System Maintenance Tips

Posted on Aug 16, 2023 in Main
It is important to take care of your installed improvements to ensure their effectiveness, lifespan, and to avoid repair or replacement costs. Maintenance requirements may differ system by system, and you should consult your contractor and system manual for specific maintenance requirements and suggestions.
Photo of photovoltaic panel installation

PV System

PV Systems contain complex electrical parts, and maintenance should be left up to experts for the most part. However, regular monitoring is a great way to prevent future repair and replacement costs, and to ensure that your system is effectively providing (and storing) solar energy.

Preventive maintenance should be scheduled on a regular interval based on environmental conditions, which you will need to determine with your contractor.


However, as PV systems require specialized training, equipment, and certification for operation and management, the best way to ensure your system is functioning correctly is to regularly check your monitoring system, and contact your contractor in the case of any major changes. Ask your contractor which key performance indicators can best help you to determine if your system is functioning, or when there is a problem.


When a contractor conducts preventative or corrective maintenance, they may need to check your electrical system, interver, roof condition, ballast or raft, ground mount, tracking mount, environmental conditions, and more.


If you have a storage system installed, your contractor will also need to check additional power inverters, controllers, surrounding temperature and humidity, and battery colling system.

(National Renewable Energy Laboratory, “Best Practices for Operation and Maintenance of Photovoltaic and Energy Storage Systems, 2018)

Here are some tips on what to do when checking your system’s functionality:

  • Panel shading: if your panels are in the shade or not receiving direct sunlight at any point of a sunny day, consult with your solar contractor if you need to have nearby branches trimmed, or if changes to your roof are necessary.
  • Panel soiling: dust and litter may periodically obstruct your panels, but in most environments, rain will be able to wash these obstructions off. In dusty environments, areas near the ocean with air that leaves salt deposits, and during dry periods without rain, you may need to have your panels cleaned with distilled water. Panels should be cleaned at least once a year, either by rain or by a professional. 
  • System monitoring: periodically check to ensure that your system’s monitoring system is connected to the internet and familiarize yourself with how to use your monitoring system to check if it is working correctly.

(Solar Energy Industries Association, “Residential Consumer Guide to Solar Energy,” 2023)

Solar Thermal system

Solar thermal systems require periodic inspections and maintenance to operate efficiently. Your system should be inspected by a professional every 3-5 years (National Renewable Energy Laboratory, 2003), but keeping an eye out for early trouble is a great way to prevent expensive damage.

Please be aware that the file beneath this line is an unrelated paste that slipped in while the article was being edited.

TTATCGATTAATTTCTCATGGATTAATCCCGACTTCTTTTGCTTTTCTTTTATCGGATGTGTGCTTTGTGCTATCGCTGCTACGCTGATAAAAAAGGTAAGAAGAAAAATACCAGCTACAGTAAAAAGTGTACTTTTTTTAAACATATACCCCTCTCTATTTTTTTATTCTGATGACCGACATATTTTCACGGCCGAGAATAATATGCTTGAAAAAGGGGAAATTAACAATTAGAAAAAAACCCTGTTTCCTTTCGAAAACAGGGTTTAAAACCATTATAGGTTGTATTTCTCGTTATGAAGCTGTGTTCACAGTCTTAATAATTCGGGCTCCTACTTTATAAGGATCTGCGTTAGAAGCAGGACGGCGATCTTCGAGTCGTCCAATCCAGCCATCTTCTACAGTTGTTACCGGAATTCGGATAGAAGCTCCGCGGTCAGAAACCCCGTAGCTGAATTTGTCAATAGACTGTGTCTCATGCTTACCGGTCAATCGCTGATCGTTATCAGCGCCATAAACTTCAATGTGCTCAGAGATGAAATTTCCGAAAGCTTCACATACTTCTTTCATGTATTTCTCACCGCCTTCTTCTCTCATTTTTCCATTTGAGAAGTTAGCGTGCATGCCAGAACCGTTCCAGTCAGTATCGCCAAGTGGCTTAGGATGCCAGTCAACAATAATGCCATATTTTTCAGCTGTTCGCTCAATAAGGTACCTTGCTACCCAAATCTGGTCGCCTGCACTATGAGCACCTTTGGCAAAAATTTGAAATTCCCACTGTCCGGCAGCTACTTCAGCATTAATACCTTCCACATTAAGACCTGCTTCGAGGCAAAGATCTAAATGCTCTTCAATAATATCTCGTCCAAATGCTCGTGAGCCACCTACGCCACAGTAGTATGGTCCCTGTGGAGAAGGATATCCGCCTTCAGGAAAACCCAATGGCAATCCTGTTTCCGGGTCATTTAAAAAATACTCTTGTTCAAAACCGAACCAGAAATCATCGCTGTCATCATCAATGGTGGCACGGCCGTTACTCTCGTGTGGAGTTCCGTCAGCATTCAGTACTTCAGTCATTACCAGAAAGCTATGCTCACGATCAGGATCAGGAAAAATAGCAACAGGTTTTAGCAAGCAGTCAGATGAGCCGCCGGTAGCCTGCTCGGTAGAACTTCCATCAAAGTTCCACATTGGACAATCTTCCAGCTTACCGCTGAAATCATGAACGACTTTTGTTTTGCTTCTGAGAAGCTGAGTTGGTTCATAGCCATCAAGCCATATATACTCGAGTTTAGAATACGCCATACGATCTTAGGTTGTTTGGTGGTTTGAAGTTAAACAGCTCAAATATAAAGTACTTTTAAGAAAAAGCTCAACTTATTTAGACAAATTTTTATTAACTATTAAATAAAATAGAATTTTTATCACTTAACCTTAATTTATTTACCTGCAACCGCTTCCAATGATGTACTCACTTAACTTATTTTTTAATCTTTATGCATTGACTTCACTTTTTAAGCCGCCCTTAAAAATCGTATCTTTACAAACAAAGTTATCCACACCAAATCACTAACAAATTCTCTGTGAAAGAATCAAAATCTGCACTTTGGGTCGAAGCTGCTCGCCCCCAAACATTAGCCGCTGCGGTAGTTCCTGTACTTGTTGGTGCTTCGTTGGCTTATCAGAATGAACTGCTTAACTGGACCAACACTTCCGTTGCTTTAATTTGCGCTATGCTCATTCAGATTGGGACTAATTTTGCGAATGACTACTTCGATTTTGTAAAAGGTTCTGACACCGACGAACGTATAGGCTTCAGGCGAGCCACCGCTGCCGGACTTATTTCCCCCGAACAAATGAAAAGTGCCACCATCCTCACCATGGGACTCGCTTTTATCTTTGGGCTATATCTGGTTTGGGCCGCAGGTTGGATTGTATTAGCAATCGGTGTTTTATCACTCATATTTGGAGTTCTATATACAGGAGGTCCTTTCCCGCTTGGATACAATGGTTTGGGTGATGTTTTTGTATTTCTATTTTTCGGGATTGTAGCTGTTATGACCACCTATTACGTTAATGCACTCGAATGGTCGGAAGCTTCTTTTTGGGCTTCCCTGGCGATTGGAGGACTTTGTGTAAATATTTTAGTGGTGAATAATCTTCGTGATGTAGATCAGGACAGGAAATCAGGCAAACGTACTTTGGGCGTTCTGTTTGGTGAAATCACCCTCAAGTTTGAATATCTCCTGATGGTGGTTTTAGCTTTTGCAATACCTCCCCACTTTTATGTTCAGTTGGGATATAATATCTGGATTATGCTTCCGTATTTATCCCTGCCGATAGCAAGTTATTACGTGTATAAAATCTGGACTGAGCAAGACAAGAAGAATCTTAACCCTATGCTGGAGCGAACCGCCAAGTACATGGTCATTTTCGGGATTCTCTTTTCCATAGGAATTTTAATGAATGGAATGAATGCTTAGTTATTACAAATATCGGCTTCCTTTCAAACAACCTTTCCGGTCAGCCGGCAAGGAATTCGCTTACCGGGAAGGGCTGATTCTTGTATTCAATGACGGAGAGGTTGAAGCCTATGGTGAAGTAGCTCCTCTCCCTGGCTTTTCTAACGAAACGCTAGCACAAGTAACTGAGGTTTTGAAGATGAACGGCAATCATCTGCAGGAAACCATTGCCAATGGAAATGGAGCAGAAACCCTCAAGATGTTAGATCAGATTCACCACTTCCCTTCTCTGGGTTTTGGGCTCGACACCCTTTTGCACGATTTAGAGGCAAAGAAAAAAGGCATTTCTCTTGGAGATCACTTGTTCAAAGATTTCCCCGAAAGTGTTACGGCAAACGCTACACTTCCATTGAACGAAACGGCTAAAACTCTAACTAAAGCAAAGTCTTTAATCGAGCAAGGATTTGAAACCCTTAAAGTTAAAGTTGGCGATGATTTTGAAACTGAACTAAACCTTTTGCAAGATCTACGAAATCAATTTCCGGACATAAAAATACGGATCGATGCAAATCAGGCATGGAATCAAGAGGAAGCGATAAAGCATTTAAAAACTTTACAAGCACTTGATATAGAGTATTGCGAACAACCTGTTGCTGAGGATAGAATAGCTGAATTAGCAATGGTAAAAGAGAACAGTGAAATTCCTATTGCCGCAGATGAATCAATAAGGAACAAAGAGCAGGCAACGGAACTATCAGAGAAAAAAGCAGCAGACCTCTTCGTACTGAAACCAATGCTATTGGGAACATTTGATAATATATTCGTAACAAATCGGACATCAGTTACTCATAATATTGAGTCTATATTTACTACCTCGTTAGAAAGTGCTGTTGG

Work requiring ladders, walking on roofs, soldering, heat, or cutting trees should be performed by a professional, who provides a cost estimate before performing work. 

Regular check-ups:

  • Collector shading: check if your panels are in the shade at any point in the day, particularly if there is new construction or vegetation growth that wasn’t there at the time of installation.
  • Collector soiling: check if waste from birds or dust is collecting on your panels. You may need to get them cleaned if rain is not sufficient to rinse the waste off. 
  • Glazing and seals: check if there are cracks in your panels and if any coating appears to be unsealed or yellowed
  • Plumbing, ductwork, and wiring: check for fluid leaks at pipe connections, duct connections, and seals. Ducts and wiring connections should be tight (Note: your heater’s plumbing system requires the same maintenance as a conventional plumbing system (National Renewable Energy Laboratory, 2003))
  • Piping, duct, and wiring insulation: check that valves are in their proper operating position, and that insulation covering your system is not damaged 
  • Roof penetration: watch for any signs of water leakage or damage to sealants
  • Support structures: check for any loose nuts and bolts attaching your system to its support structure, and watch for any corrosion on steel parts. Corrosion may need to be cleaned and painted
  • Pumps: listen to see if your water pump turns on when the sun is shining on your panels in the mid-morning, to ensure your controller and pump are working correctly
  • Controls: if your pump is not working correctly, check if the temperature sensors on your collector outlet and at the bottom of the tank are securely fastened with a lug or clamp.
  • Storage systems: check storage tanks for cracks, leaks, rust, or other signs of corrosion

Tank flushing: periodically remove sediment from your storage tank by flushing the liquid inside


Anode replacement: if you have a steel storage tank, ask your contractor if it has a ‘sacrificial anode’ which will have to be periodically replaced, and keep track of when your anode is due for replacement.


For more information on solar heater maintenance, please visit the Department of Energy’s Energy Saver website here.